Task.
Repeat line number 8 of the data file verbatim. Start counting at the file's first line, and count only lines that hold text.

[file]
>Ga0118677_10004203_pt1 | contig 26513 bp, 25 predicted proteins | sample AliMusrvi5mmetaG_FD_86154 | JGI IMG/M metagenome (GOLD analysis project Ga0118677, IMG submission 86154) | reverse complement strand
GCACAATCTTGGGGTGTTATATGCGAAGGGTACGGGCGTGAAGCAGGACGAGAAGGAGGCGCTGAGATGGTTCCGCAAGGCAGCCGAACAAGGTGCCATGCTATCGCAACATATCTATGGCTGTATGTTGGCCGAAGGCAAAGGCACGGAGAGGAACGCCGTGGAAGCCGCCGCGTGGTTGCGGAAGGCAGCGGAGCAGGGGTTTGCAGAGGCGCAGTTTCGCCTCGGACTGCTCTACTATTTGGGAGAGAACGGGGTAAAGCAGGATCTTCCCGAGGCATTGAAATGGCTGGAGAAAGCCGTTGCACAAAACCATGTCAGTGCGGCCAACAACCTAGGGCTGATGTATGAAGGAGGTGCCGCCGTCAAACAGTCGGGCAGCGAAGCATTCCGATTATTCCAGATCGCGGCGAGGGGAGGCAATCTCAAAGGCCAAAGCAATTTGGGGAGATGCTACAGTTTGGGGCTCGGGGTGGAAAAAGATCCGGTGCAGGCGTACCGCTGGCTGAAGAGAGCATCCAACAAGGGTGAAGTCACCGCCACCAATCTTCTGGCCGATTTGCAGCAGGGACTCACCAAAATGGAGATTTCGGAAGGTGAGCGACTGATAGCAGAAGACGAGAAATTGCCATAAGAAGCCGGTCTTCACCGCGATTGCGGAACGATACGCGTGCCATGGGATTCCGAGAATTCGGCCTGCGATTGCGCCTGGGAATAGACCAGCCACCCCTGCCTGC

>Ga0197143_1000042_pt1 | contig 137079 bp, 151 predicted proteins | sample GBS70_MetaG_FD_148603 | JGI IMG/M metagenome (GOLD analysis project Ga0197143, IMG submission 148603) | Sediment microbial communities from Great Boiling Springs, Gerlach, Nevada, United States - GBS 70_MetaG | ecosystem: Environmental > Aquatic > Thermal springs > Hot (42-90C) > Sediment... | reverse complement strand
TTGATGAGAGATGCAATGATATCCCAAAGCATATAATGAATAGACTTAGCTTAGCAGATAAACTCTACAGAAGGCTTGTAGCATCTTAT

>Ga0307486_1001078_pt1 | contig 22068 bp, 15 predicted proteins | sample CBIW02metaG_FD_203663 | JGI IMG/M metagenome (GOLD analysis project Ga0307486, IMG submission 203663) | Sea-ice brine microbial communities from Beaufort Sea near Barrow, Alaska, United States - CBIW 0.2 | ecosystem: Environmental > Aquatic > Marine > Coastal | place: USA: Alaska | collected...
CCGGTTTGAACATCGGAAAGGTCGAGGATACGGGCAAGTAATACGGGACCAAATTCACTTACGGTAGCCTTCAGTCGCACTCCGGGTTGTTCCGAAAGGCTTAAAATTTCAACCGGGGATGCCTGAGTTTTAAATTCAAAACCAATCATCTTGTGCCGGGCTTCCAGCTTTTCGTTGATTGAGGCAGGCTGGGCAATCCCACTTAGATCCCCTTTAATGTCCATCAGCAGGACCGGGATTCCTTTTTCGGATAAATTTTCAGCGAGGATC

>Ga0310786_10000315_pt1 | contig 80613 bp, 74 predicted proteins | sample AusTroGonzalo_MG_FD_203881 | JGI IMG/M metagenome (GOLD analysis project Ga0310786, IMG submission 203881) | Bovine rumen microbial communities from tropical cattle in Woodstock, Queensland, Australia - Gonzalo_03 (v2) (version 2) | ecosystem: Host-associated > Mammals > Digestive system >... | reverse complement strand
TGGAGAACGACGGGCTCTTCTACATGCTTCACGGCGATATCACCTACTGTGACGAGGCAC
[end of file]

TGGAGAACGACGGGCTCTTCTACATGCTTCACGGCGATATCACCTACTGTGACGAGGCAC